This picture made by Ma Jin from Beijing Planetarium shows an artist's impression of the record-breakingly powerful, super luminous supernova ASASSN-15lh as it would appear from an exoplanet located about 10,000 light years away in the host galaxy of the supernova. (Xinhua)
WASHINGTON, Jan. 11 (Xinhua) -- Half of the 11 farthest known stars in our galaxy that are located about 300,000 light-years from Earth might have been ripped from another galaxy, U.S. researchers said Wednesday.
Researchers at the Harvard-Smithsonian Center for Astrophysics used computer models to simulate how the Sagittarius dwarf, one of dozens of mini-galaxies that surround our galaxy, might move over the past eight billion years, by varying its initial velocity and angle of approach to the Milky Way.
The study showed the Sagittarius dwarf started with a weight of about 10 billion times the mass of our Sun, or about one percent of the Milky Way's mass.
However, over the age of the universe it made several loops around our galaxy, and on each passage, the Milky Way's gravitational tides tugged on the smaller galaxy, pulling it apart like taffy.
"Five of the 11 most distant stars in our galaxy have positions and velocities that match what you would expect of stars stripped from the Sagittarius dwarf," they said in a statement.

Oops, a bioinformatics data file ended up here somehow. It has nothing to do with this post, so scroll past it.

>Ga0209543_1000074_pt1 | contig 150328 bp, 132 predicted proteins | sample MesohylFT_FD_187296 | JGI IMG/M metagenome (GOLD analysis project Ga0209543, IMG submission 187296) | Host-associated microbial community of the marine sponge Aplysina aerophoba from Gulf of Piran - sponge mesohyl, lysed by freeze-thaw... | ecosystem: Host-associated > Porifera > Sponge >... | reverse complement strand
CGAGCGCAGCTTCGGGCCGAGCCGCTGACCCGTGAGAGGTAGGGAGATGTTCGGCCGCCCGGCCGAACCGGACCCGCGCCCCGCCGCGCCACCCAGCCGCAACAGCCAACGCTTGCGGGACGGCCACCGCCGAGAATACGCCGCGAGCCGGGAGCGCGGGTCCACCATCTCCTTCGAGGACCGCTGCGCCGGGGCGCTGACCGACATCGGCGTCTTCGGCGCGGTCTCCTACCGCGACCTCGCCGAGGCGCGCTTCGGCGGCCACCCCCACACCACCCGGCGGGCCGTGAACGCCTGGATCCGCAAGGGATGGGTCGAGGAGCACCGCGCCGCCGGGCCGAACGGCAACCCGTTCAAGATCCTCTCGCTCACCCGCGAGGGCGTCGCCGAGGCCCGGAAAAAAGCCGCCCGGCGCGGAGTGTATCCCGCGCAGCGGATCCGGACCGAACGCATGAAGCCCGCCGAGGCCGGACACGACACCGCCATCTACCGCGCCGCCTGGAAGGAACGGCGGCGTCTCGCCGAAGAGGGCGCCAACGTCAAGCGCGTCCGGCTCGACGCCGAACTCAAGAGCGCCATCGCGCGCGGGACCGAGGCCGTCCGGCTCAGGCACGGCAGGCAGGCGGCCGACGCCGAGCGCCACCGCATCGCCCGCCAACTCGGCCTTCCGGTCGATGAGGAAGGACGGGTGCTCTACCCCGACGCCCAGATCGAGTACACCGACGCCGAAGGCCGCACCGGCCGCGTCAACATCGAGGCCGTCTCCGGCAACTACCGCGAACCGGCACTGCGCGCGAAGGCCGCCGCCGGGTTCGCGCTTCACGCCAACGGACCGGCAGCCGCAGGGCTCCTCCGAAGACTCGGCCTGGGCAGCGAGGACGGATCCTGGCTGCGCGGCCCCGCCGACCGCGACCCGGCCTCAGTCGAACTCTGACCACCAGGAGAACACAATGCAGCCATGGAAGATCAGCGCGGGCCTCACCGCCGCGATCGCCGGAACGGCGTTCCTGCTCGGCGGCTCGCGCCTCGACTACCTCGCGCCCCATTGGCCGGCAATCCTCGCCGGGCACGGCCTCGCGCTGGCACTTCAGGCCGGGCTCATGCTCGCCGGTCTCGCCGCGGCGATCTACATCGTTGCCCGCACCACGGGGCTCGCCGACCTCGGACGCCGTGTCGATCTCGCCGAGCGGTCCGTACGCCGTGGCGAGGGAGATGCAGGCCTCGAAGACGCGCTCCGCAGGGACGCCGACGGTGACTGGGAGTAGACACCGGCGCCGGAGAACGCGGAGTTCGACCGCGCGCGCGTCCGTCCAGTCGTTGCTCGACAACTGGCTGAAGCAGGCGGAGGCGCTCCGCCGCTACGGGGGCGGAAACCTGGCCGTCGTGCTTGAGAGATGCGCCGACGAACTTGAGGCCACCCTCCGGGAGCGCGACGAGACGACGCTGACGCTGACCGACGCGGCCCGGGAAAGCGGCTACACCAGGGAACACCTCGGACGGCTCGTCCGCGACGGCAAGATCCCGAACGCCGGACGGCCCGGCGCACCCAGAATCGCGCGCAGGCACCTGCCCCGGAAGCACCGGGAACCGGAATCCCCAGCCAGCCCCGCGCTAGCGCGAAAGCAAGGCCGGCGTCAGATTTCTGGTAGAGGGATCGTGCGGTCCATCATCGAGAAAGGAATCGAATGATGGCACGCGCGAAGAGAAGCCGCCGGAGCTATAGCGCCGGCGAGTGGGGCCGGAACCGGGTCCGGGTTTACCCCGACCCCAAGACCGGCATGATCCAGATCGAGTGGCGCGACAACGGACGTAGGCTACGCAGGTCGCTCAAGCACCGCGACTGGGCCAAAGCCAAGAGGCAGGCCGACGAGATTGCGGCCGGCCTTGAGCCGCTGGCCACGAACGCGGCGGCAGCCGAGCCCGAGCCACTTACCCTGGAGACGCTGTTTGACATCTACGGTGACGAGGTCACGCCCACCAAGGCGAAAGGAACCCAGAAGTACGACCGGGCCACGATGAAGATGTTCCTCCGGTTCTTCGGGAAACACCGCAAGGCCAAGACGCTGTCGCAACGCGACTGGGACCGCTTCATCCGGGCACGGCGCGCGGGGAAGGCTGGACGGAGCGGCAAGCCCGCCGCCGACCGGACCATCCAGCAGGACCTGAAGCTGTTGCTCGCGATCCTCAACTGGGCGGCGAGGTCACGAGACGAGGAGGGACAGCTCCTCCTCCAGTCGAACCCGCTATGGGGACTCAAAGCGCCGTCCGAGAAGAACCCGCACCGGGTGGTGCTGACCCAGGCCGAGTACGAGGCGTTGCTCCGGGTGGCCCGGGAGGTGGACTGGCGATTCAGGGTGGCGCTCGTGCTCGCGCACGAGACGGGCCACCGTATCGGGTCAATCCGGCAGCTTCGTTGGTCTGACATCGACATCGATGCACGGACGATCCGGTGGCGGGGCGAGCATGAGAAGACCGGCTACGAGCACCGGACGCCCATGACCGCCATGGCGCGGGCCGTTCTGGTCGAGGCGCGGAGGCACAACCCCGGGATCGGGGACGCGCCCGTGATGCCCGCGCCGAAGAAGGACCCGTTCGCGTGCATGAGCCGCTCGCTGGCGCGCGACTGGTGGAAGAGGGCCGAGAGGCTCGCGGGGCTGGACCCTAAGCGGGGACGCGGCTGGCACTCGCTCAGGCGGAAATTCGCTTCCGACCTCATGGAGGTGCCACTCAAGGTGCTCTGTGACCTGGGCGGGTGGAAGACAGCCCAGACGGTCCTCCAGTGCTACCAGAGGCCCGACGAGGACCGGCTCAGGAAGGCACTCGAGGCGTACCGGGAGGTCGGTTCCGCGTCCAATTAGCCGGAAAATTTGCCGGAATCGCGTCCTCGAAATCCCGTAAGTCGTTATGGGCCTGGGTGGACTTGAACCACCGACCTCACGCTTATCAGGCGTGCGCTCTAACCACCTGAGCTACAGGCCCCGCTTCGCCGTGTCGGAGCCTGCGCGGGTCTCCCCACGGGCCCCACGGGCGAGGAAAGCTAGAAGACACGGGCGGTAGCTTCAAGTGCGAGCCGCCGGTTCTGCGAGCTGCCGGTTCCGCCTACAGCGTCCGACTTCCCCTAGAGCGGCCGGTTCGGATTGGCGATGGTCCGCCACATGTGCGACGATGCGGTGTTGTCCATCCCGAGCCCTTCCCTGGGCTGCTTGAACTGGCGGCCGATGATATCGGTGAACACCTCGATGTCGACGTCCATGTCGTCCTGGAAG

"The other six do not appear to be from Sagittarius, but might have been removed from a different dwarf galaxy."
Overall, the hapless dwarf might have lost about a third of its stars and a full nine-tenths of its dark matter.
This resulted in three distinct streams of stars that reach as far as one million light-years from the Milky Way's center.
Mapping projects like the Sloan Digital Sky Survey have charted one of the three streams predicted by these simulations, but not to the full extent that the models suggest, the researchers said.
Future instruments like the Large Synoptic Survey Telescope, which will detect much fainter stars across the sky, should be able to identify the other streams, they added.
"The star streams that have been mapped so far are like creeks compared to the giant river of stars we predict will be observed eventually," said lead author Marion Dierickx of the Harvard-Smithsonian Center for Astrophysics. "More interlopers from Sagittarius are out there just waiting to be found."
The findings have been accepted for publication in The Astrophysical Journal.